It is believed that the success of humans as a species depends to a large extent on our ability to cooperate in groups. Much more so than any other ape (or mammal for that matter), people are able to work together and coordinate their actions to produce mutual benefits. But what do we base our decisions on when we know whatever we do will affect those around us?
New research involving Dr Lucas Molleman, an expert in decision making and human cooperation in the School of Economics at The University of Nottingham, suggests that successful cooperation in groups depends on how people gather information about their peers, and how they base their cooperative decisions on it. The broader implication of this research is that the type of information we use to make our decisions can affect our social decision making.
The research, conducted at the University of Groningen in The Netherlands, is published today, Monday February 16 2015, in the academic journal Proceedings of the National Academy of Sciences of the United States of America (PNAS).
Cooperation is of interest to both the natural and social sciences. Biologists wonder how cooperation could have evolved by natural selection: it is puzzling how cooperation can be beneficial when it is possible to behave selfishly and take advantage of the cooperative efforts of your group. Psychologists and economists try to understand why many people are willing to sacrifice their own welfare to benefit their social environment.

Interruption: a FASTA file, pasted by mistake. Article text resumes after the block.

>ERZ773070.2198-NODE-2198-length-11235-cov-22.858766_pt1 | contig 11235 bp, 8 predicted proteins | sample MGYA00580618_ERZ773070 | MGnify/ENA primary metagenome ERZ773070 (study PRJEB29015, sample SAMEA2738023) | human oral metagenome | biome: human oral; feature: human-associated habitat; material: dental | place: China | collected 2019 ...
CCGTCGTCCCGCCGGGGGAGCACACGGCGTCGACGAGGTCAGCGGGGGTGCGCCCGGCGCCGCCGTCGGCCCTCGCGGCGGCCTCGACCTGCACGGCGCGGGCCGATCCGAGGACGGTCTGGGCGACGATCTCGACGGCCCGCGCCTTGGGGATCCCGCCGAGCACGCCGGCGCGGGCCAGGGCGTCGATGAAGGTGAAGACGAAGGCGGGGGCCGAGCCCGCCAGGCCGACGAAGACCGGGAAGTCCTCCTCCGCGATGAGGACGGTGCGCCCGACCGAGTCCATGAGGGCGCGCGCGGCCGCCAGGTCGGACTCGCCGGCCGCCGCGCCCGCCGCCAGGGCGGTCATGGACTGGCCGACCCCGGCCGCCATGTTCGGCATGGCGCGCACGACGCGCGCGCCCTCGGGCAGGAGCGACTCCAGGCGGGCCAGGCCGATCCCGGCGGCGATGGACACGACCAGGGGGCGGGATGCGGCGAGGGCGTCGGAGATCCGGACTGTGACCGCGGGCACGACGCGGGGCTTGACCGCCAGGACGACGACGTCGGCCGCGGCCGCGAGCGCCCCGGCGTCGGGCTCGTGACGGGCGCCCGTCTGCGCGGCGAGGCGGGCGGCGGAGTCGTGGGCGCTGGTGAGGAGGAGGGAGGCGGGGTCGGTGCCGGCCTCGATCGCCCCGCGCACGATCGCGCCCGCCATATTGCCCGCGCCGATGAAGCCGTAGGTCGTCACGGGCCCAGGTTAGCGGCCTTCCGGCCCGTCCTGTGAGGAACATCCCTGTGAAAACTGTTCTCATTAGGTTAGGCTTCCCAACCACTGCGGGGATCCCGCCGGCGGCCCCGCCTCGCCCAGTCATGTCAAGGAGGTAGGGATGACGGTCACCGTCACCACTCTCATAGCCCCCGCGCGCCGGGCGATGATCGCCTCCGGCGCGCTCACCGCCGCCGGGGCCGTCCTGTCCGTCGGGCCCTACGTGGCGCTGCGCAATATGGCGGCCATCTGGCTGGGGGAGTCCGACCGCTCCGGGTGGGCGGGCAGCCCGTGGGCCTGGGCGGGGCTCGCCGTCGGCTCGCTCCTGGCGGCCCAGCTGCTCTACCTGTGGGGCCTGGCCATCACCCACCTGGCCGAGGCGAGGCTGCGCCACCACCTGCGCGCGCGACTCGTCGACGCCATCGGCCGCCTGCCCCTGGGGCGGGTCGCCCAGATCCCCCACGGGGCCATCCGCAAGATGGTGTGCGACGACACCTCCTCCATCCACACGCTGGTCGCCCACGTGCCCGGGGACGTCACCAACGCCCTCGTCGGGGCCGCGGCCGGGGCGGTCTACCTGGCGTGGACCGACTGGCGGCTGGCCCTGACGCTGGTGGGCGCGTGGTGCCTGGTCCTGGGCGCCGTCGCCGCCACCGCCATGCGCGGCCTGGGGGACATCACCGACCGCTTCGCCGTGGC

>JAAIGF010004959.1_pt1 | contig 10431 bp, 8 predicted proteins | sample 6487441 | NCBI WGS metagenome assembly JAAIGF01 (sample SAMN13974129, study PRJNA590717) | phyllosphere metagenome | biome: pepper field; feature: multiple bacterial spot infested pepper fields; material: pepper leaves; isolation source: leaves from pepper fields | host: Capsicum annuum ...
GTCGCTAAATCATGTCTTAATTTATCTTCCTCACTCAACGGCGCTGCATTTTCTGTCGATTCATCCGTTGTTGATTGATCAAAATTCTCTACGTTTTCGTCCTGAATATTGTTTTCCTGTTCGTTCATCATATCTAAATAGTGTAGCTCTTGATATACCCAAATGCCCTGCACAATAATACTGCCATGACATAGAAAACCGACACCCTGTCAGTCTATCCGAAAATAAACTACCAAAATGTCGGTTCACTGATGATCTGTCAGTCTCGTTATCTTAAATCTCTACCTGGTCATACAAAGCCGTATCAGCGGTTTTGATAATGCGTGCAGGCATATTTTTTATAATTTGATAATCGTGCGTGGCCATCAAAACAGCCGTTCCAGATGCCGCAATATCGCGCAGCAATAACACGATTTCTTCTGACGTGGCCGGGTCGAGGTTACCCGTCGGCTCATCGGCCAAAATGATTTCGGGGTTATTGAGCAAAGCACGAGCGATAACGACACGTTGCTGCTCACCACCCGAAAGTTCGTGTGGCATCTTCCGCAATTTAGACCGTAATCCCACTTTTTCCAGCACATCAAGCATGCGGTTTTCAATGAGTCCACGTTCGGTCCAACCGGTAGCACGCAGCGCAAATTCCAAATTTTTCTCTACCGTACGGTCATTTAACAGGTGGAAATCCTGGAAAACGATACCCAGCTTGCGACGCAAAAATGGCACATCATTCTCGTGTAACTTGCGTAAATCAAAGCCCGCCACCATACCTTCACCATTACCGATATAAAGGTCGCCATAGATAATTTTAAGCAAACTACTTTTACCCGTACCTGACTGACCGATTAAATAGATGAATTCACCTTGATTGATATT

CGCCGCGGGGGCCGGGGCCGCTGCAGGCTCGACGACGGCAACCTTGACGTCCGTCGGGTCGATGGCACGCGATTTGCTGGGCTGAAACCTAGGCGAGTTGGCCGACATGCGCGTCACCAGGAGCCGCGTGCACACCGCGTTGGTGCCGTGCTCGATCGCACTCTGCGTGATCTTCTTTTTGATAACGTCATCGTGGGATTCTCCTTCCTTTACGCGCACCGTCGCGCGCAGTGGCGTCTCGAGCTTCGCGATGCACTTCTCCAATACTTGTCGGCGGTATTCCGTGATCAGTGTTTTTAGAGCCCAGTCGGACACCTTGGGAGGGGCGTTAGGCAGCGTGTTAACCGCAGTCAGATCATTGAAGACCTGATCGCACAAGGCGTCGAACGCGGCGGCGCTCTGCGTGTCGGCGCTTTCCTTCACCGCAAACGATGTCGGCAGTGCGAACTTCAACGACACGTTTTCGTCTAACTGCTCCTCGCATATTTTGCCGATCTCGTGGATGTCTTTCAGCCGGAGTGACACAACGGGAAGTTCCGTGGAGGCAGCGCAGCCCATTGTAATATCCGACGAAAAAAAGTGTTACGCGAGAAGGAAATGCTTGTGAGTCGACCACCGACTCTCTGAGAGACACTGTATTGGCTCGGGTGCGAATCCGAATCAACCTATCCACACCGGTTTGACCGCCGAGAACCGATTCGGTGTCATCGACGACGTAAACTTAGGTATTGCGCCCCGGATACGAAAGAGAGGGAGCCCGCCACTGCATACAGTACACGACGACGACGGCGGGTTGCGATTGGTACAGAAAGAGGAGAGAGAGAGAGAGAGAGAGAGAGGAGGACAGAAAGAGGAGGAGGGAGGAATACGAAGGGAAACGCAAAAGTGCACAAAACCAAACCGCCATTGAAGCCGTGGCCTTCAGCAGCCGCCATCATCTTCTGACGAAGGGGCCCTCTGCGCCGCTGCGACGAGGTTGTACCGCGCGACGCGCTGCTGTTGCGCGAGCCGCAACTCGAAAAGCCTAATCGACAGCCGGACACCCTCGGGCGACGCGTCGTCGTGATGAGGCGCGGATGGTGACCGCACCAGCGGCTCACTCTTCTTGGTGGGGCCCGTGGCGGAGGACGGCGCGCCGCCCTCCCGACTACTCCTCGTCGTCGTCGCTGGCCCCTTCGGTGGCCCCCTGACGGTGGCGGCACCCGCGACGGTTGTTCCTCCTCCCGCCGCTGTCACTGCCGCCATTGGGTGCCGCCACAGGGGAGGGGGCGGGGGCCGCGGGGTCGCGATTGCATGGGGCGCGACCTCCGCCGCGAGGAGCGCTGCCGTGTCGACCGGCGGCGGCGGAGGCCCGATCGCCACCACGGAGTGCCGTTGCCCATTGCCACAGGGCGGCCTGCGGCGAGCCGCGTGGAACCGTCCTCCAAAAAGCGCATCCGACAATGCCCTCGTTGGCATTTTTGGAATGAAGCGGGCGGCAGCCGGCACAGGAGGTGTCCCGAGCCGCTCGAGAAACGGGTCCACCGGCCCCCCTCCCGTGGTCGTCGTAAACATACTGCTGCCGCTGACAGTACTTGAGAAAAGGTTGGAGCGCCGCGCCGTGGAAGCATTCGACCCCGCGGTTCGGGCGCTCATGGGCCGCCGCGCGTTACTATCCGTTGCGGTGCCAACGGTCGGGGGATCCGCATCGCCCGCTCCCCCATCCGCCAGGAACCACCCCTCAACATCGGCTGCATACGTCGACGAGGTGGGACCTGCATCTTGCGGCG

Understanding the decision making process
Dr Molleman, from the Centre for Decision Research and Experimental Economics, said: "The question that our research tries to answer is: 'How do people make decisions when their actions can affect the welfare of others?' More specifically, we want to know how people determine their behaviour when they have to cooperate in groups."
In these situations, a beneficial outcome for the whole group can be achieved if everyone works together. Individually, however, people might be better off by making selfish choices. Because of the possibility of others taking a free ride, people pay close attention their fellow group mates when they make decisions. For instance, they cooperate if others also cooperate, but act selfishly when others do not cooperate.
Who is selfish and who isn't?
Two hundred participants were invited to a computer lab at the University of Groningen. They were asked to make decisions that affected their earnings. Groups were formed in which the participants could choose between a selfish option (increasing their own earnings) and an option that benefitted all members of their group. In between making their decisions, people could gather information about their fellow group members; about the choices of the majority and information about which option paid off best.
Dr Pieter Van Den Berg from the University of Groningen said: "From previous research we know that people differ quite strongly in what kind of information they are interested in: some people are 'majority-oriented' and tend to look at the behaviour of the majority in their group, whereas others are 'success-oriented' and try to find out what kind of behaviour pays off best. In this experiment we studied how these different types of people behave when they have to cooperate in groups."
Dr Molleman said: "It turns out that behaviour in groups of success-oriented people was much more selfish than groups of majority-oriented people. As a consequence, the people in the majority-oriented groups tended to earn more money in the experiment since they cooperated more."